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Lantern Light

Thank You to everyone who joined us at the grand opening and ribbon cutting on November 2!

YOU can Shine a Light at Lantern Light!

There is power in having a place to call home: when applying for a job, keeping kids in school, building credit history, and gaining financial security.

You can welcome families to their new homes and make a difference by helping outfit apartments with:

  • Kitchen, bath, and bedroom items
  • Décor
  • Towels and rugs
  • Cleaning supplies and more!

Email info@ywcacassclay.org for more information.

Other ways to support Lantern Light

Make a financial contribution of any amount and YWCA will shop for needed household items.

Give the gift of time when you volunteer to help get Lantern Light ready for families and staff.

In May 2021, we announced plans to bring new, safe, and affordable housing in Fargo at the former convent building of the Union of Sisters of the Presentation of the Blessed Virgin Mary.

The one- to four-bedroom spaces at Lantern Light will be home for approximately 60. YWCA staff will have a presence onsite to help women as they overcome barriers they encounter in life.

Frequently Asked Questions

No. It is affordable housing with support services and no defined deadline for program exit. Residents pay up to 30 percent of their annual income toward their rent and receive supportive services. YWCA Emergency Shelter is different in that it offers urgent shelter and crisis services.

A common thread Lantern Light shares with a shelter stay is the human aspect of a caring and professional YWCA support advocate or case manager.

Survivors often lack the building blocks of independence: a living wage, savings to weather life’s emergencies, adequate credit, and access to childcare and transportation. In 2022, the average YWCA Emergency Shelter stay was 50 days. Many will find jobs and make significant progress in these weeks, yet it’s not enough time to heal and reach financial stability.

Supportive housing is a particular need of domestic violence survivors, challenged by a prioritization system used by HUD and local shelters that first place people who’ve been chronically homeless. Often, those fleeing domestic violence are homeless for the first time. Lantern Light has flexibility to more quickly house survivors of domestic violence.

Local data clearly supports YWCA’s Housing Program expansion. Our area seriously lacks affordable rental homes. In Cass County, 39.8% of households were cost burdened in 2020. The term cost-burdened means more than 30% of monthly income applies to rent. Cost-burdened homes sometimes face tough choices and must sacrifice food, car insurance, or medical care to pay rent … or face eviction.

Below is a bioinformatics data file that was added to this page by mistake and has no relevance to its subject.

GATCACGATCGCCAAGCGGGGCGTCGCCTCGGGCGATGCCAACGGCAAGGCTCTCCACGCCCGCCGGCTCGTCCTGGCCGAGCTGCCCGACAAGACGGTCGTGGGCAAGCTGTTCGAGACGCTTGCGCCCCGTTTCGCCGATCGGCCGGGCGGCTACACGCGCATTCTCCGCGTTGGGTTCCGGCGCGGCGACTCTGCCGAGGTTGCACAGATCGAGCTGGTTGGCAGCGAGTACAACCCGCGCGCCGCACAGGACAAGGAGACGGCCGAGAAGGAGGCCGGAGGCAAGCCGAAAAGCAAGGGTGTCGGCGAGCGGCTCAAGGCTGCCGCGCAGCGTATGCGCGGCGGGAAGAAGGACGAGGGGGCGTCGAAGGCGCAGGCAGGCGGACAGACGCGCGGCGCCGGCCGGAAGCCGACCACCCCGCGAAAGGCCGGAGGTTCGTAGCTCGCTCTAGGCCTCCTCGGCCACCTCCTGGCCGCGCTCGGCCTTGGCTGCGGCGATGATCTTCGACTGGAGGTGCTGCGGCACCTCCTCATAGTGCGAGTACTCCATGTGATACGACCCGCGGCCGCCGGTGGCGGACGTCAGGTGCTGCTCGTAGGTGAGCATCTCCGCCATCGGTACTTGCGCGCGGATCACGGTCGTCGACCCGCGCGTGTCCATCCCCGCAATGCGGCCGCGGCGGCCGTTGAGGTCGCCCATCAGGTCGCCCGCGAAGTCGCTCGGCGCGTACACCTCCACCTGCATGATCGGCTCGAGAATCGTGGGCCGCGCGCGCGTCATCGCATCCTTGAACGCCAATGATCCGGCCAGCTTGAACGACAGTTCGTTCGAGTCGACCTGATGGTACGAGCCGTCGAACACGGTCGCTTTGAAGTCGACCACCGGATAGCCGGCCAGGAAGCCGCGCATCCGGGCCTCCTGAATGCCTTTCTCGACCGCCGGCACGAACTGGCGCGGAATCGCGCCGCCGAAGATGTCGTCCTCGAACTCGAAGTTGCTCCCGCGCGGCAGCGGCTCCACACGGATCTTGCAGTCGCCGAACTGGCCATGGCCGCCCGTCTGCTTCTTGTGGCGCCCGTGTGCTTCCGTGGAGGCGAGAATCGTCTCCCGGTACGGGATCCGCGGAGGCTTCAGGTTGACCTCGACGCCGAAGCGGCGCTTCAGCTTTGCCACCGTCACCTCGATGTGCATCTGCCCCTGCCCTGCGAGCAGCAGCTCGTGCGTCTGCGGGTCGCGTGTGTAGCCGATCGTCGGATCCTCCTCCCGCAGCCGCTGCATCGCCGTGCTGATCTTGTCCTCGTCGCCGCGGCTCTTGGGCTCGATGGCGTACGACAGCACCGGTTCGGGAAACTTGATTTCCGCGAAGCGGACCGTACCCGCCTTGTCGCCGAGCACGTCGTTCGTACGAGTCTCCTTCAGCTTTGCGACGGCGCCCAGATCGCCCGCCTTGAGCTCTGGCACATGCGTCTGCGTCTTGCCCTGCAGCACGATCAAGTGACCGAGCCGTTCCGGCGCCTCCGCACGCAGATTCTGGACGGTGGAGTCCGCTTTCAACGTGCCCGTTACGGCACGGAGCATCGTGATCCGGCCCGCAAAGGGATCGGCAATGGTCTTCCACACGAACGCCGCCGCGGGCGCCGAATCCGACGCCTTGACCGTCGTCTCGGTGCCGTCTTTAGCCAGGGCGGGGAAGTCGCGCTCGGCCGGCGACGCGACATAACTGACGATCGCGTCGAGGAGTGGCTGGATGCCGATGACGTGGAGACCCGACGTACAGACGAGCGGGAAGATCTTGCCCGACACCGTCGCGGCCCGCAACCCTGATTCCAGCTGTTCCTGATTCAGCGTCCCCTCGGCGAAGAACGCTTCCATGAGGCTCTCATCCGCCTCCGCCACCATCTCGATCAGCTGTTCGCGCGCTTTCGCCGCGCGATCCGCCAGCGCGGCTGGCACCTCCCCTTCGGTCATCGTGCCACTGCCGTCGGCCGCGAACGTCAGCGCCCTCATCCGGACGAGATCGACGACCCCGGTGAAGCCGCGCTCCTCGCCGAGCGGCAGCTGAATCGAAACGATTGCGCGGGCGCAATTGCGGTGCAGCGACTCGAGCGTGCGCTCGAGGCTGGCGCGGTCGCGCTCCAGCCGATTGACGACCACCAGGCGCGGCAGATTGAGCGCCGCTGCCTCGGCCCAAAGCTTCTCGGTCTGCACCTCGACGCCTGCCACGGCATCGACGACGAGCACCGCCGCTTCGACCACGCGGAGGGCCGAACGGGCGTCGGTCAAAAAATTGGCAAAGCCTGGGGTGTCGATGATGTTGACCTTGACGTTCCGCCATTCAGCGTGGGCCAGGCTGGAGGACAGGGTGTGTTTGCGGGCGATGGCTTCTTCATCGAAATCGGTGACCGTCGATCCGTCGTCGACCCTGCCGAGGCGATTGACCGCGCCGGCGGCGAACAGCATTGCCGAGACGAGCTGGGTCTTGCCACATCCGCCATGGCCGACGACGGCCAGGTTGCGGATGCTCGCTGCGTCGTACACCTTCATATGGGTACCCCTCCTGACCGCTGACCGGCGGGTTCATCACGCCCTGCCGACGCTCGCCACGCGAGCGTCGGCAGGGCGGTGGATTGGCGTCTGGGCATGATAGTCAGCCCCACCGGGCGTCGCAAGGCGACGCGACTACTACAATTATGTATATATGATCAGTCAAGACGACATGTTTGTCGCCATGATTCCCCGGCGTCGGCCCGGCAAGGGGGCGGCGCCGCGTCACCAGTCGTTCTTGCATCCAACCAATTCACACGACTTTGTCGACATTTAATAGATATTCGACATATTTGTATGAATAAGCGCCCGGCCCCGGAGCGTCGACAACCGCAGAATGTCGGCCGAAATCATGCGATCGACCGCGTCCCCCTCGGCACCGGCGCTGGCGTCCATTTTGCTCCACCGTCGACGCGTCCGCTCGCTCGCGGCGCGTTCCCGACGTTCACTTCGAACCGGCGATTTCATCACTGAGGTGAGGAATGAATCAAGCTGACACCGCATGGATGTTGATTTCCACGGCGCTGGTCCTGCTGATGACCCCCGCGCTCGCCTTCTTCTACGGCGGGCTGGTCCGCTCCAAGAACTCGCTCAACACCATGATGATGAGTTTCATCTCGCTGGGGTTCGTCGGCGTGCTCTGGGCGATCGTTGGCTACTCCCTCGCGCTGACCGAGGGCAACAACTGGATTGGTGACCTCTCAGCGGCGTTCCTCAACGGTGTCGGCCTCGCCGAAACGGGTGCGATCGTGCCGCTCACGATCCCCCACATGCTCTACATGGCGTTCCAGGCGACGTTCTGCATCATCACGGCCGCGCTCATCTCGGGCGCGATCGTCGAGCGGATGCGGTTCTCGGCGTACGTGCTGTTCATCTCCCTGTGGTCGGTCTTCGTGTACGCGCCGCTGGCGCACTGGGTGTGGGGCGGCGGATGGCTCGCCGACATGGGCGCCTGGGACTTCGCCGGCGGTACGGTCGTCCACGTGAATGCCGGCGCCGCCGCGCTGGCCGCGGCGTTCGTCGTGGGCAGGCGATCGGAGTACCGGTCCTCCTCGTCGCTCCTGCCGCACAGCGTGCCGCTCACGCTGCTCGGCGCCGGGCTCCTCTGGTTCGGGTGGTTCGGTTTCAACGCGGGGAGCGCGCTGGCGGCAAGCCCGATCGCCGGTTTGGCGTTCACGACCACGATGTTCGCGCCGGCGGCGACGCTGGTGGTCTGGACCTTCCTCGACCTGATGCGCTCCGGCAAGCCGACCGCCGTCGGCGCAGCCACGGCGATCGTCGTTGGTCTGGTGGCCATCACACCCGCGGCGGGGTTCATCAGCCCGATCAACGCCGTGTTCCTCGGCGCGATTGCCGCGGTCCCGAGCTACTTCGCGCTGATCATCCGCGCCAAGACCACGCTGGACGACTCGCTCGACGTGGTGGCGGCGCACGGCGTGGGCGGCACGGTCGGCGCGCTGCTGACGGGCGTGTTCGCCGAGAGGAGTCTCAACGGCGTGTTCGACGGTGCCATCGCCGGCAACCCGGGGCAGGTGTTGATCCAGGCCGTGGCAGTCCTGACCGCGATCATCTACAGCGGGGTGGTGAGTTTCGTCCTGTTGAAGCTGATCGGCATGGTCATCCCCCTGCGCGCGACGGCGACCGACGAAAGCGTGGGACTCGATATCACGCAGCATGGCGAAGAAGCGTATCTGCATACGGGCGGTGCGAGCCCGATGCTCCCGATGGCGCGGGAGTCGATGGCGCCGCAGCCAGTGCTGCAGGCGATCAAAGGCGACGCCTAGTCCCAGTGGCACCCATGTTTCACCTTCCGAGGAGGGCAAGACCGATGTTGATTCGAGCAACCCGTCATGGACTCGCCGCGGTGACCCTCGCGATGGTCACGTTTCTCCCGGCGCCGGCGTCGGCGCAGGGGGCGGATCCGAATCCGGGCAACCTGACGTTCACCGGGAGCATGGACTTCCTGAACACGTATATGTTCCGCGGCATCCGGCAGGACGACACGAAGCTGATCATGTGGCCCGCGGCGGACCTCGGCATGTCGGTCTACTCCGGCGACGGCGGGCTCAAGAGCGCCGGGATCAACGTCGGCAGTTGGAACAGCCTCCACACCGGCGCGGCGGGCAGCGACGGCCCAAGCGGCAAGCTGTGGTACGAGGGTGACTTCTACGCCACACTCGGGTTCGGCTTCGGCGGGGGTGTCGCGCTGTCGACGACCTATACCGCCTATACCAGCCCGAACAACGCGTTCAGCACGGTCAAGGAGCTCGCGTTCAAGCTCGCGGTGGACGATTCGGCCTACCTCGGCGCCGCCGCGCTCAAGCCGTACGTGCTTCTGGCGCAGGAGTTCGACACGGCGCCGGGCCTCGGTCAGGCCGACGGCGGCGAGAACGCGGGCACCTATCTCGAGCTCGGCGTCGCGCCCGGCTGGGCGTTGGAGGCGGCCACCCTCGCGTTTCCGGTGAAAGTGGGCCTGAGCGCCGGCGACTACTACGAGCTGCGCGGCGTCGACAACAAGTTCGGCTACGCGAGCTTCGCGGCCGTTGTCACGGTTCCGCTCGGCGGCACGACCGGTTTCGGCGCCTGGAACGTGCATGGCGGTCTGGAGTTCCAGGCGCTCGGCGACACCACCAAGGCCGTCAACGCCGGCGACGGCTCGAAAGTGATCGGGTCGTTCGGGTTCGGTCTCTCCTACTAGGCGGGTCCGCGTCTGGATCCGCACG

What’s more, lower-income households are the population segment growing fastest in Cass County. Seventeen percent of households (13,383 of our total 78,672 households) made less than $26,000 annually and were categorized “Extremely Low Income” in the 2020 Census. Already direly short of affordable options, these households are forecast to grow 7.6% or another 1,023 households by 2025. Sixteen percent of households earned $26,000-$43,450 annually and, categorized “Very Low Income,” will grow 8.4%, or another 1,046 households. That means more than 2,000 new, affordable homes are needed.

Individuals and families escaping domestic violence will be provided a preference for housing, followed by those facing homelessness. YWCA is pledged to the letter and spirit of U.S. policy for the achievement of equal housing opportunity throughout the nation. We encourage and support an affirmative advertising and marketing program in which there are no barriers to obtaining housing because of race, color, religion, sex, handicap, familial status, or national origin.

At YWCA, supportive housing costs far less than shelter:

  • $66 for a night of shelter
  • $18 for a night of supportive housing

Since 1990, YWCA supportive housing has been a proven solution. A woman who participates in the program earns more money, is healthier, and is better equipped to maintain housing and create a family where children thrive. Survivors of domestic violence have time to resolve complete financial ruin by abusers, often navigating single parenthood as the sole income provider. For some, the timeline is lengthy and challenging, and the stability of housing across months and years is what it takes to end poverty for her and the next generation.